Peak(s):  Blanca Peak  -  14,345 feet
Ellingwood Point  -  14,042 feet
Date Posted:  08/04/2015
Modified:  08/06/2015
Date Climbed:   07/19/2015
Author:  buckeyejes
Additional Members:   AdDoBe
 My bacon brings all the bears to the yard   

Subtitle: Bad News Bears

Saturday 7/18:
Left car - 2:30pm
Arrived at Camp - 6pm
Bear at Camp - 7-8pm

Sunday 7/19:
Wake up - 2:30am
On the trail - 3:45am
Shelter at 12,775 ft - 5-6am
Back to camp spot - 7:10am
Left camp - 7:30am
Back to car - 11am
Post trip slopper/schooner - 1:30pm

Although the weather outlook was grim, it looked pretty terrible at our backup plans too. We already had the dogsitter set up, so we decided to go with our plan of Blanca-Ellingwood via Lake Como.

So....we read the forums, did some homework, and, research revealed that (drum roll, please...):
There is still a bear problem and the hiking the road sucks.

Spoiler alert - Both of these are very true.

I was traveling to sea level for work and didn't return until Friday, so we planned to camp Saturday night and hike Blanca/Ellingwood Sunday. After all the reports, we decided to use a bear canister, rather than bothering with a bear bag. We also made sure to take bear spray. We took our time on Saturday morning and stopped at a restaurant in Walsenburg called "The Hungry Bear". (Foreshadowing?? Oh, the irony!!)

After a nice lunch, we headed to our destination, and to make it as far as we could on the road.

The beginning where the road "isn't so bad"

Lake Como Road, even at the bottom, was awful, and it didn't take long before our A/T temp went off and we found the quickest pull-off right after. We chocked the wheels, got our packs, and starting heading up the "road".

Almost ready to go

On the road

and on

and on

will this ever end?

The hike was long, as predicted, and that elevation gain was no joke. We stopped to chat with all the hikers coming down for the day, and each person told/warned us about the bear. We heard several stories of the bear destroying things while they were out hiking, or some who got lucky, but saw other camps get damaged. With our canister and spray, we thought we might be okay. We had asked if camping lower would be advisable, and some had said the ones that camped even a mile below the lake still had bear issues.

When we were about a mile away from Lake Como, there were a few hikers that said they could see the bear from the road. When we were about a half mile away, we did see the infamous bear. This sighting sealed the deal for camping past lake como (rather than lower).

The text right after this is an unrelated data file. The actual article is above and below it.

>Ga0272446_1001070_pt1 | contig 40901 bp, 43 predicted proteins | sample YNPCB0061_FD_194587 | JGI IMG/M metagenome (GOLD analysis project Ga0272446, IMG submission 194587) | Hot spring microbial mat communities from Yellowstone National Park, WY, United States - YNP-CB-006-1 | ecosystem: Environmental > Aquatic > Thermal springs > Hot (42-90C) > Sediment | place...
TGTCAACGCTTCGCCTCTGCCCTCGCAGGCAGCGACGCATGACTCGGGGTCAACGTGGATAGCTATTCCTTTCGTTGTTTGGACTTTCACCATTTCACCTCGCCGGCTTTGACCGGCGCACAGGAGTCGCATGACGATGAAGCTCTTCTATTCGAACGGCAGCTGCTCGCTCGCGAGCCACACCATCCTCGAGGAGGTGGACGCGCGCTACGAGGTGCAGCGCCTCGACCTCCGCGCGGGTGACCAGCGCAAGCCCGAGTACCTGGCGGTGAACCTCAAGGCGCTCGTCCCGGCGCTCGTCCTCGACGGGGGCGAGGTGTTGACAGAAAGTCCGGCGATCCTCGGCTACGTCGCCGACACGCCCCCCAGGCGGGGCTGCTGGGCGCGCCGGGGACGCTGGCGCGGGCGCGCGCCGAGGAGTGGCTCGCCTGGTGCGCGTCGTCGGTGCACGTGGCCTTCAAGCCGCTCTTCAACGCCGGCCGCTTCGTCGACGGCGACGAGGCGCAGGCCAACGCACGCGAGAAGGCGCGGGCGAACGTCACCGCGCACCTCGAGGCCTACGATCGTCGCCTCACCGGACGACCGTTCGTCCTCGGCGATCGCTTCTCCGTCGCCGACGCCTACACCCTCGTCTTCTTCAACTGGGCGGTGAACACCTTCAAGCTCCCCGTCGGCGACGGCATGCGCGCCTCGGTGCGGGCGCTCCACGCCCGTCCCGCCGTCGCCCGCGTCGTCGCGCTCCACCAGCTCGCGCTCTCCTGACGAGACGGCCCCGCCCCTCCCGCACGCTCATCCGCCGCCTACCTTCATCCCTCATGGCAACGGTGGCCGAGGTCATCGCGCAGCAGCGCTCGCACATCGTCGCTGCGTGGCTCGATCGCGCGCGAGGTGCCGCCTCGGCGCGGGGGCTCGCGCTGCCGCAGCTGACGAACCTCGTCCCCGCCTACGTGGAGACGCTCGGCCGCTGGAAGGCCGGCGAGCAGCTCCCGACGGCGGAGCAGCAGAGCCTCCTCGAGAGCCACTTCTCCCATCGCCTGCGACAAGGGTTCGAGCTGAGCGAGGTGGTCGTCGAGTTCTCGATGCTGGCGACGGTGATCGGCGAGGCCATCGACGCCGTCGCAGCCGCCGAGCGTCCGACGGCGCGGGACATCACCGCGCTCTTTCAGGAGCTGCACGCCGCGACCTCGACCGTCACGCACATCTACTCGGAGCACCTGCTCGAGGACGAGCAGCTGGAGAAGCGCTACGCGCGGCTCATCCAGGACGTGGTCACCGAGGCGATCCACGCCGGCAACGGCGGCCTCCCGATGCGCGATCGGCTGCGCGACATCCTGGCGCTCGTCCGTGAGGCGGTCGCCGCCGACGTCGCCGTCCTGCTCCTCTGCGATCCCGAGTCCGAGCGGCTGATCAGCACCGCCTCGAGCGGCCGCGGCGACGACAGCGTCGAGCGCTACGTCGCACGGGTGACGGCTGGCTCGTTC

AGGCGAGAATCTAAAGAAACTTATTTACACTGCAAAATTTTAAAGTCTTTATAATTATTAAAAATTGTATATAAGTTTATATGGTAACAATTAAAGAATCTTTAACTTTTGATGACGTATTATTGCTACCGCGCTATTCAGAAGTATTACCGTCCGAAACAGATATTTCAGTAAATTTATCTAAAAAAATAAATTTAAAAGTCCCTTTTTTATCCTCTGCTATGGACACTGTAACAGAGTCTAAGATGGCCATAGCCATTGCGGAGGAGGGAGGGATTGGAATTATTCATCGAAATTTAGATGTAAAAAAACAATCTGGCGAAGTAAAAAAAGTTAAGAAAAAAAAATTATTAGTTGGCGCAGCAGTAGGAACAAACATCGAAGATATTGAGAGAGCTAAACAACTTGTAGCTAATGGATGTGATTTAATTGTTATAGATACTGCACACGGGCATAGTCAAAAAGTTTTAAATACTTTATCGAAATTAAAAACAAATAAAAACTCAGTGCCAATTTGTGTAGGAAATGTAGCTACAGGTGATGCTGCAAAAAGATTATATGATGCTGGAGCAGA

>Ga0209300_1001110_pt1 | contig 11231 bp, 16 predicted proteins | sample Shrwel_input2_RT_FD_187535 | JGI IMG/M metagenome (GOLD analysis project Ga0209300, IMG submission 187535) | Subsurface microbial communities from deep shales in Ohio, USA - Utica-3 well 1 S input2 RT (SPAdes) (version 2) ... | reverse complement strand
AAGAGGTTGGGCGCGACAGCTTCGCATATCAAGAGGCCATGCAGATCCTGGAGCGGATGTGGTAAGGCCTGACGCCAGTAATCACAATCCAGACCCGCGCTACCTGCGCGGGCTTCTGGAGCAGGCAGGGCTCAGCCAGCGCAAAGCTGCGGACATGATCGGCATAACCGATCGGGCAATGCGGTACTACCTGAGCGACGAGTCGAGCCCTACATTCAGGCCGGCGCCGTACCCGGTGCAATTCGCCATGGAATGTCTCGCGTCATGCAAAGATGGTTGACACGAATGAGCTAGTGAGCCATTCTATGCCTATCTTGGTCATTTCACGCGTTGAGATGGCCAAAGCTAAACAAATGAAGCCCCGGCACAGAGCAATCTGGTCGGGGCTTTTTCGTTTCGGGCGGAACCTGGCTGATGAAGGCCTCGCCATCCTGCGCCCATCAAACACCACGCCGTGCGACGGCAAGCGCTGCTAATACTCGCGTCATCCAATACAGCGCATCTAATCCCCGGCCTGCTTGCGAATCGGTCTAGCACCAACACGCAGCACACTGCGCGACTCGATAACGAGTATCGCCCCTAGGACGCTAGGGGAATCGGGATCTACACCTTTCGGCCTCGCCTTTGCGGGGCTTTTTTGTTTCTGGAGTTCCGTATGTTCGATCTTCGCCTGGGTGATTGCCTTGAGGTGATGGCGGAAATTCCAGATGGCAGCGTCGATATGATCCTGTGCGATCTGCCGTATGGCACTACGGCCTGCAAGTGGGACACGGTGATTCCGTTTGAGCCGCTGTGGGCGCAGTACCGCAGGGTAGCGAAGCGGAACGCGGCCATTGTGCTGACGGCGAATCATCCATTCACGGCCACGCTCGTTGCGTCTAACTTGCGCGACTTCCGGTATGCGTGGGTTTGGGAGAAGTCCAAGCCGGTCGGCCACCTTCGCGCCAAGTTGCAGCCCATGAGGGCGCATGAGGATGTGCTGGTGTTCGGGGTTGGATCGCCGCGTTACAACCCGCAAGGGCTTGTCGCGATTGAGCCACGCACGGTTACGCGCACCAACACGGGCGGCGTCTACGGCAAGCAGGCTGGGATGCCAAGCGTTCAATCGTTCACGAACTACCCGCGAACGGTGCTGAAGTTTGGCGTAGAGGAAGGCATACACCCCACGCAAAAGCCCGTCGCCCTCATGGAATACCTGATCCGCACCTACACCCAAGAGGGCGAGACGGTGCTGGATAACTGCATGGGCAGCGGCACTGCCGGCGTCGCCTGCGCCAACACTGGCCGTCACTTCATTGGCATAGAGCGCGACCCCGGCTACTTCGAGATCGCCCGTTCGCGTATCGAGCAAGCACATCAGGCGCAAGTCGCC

The bear of Lake Como

Once we arrived at the lake, we took in the views for about 2 seconds before being viciously attacked by mosquitos. We got out the bug spray, and then warned some other hikers that were about to go down, about the bear sighting. After a few photos, we continued on a bit on the trail. (side note: we saw some camps set up where people were starting a campfire right next to the tent.....not helping the bear problem...)

Finally at the lake so we could enjoy being attacked by mosquitos

Beautiful views though...

We found what we thought was a fantastic area, very close to the Little Bear turn off. There was a nice flat spot for the tent, and we decided to set up camp there. The mosquitos were relentless, so we sprayed more bug spray.... (note to self - keep eyes closed until you are sure there is no more bug spraying happening near your face. Bug spray burns eyeballs...), and set up our tent before finding our kitchen area and cooking dinner.

A little further up the trail...thought we found such a good spot...

The tent was set up nicely and we took all the smelly stuff (including the sunscreen and bug spray) and headed downwind (up the trail) where we went at least about 0.1 miles and found a nice area to cook.

On our way to our dinner spot

After that long grueling hike up Lake Como road, I was ready to eat my favorite camping dinner....mashed potatoes and bacon. After a satisfying dinner, a visit from some friendly wildlife, and some evening tea, we gathered everything in the bear canister and "hid" it near some rocks.

Local wildlife smelled the bacon

Image good, i needed to take a picture of it...

We then headed cheerfully back down the trail, ready to go to bed early for an early Sunday hike. As I made it to the far side of the tent, where my vestibule was, I was shocked to see a tear on my side of the tent.

jerkface bear...ripped through both the rainfly and the vestibule...

After a few seconds of processing what had happened in an hour of being away from the tent, we both looked around the area to see if the bear was near. After we got over the initial shock that this happened to us, I went to check out the damage. On close inspection, the bear had ripped the rainfly and the tent (just on one side). The bear did not destroy anything else, thankfully, but we didn't have anything that would interest a bear in/near the tent. As it turns out, the Lake Como bear is just an asshole that likes to destroy tents.

We then had a team meeting on what to do next. Do we pack up and just hike back to car (I was pretty adamant that I did not want to hike lake como road via headlamp downhill...), stay (clearly the bear was near...), or pack up and camp somewhere else (above treeline when storms were likely overnight?). We figured we had a little less than an hour of light left. None of these were fantastic options, however, after much discussion, we decided to stick with the plan to stay the night. It did not seem (based on the stories), that the bear would attack people at night. The bear likes to visit campsites when everyone is out hiking during the day.

The next problem to solve was the hole in our tent. With storms imminent, it would not have been a good plan to leave it as is. We decided to use a space blanket over the area so rain couldn't get in. It took some engineering skills, but we made an acceptable cover for the ripped part of the tent. An extra trash bag and the other space blanket we had were used to keep the packs dry and "hidden" in the trees nearby.

how many engineers does it take to fix a tent?? (the answer is 2...)

Even with an early alarm setting, the sleep did not come easy after feeling violated by the local wildlife. Every noise (even my growling stomach at one point) ended up being bear spray out and checking around the tent. It wasn't until it began raining really heard that we actually able to relax and sleep a little. The space blanket cover worked like a charm and we didn't have any issues with the rain getting inside the tent (yay engineering!!).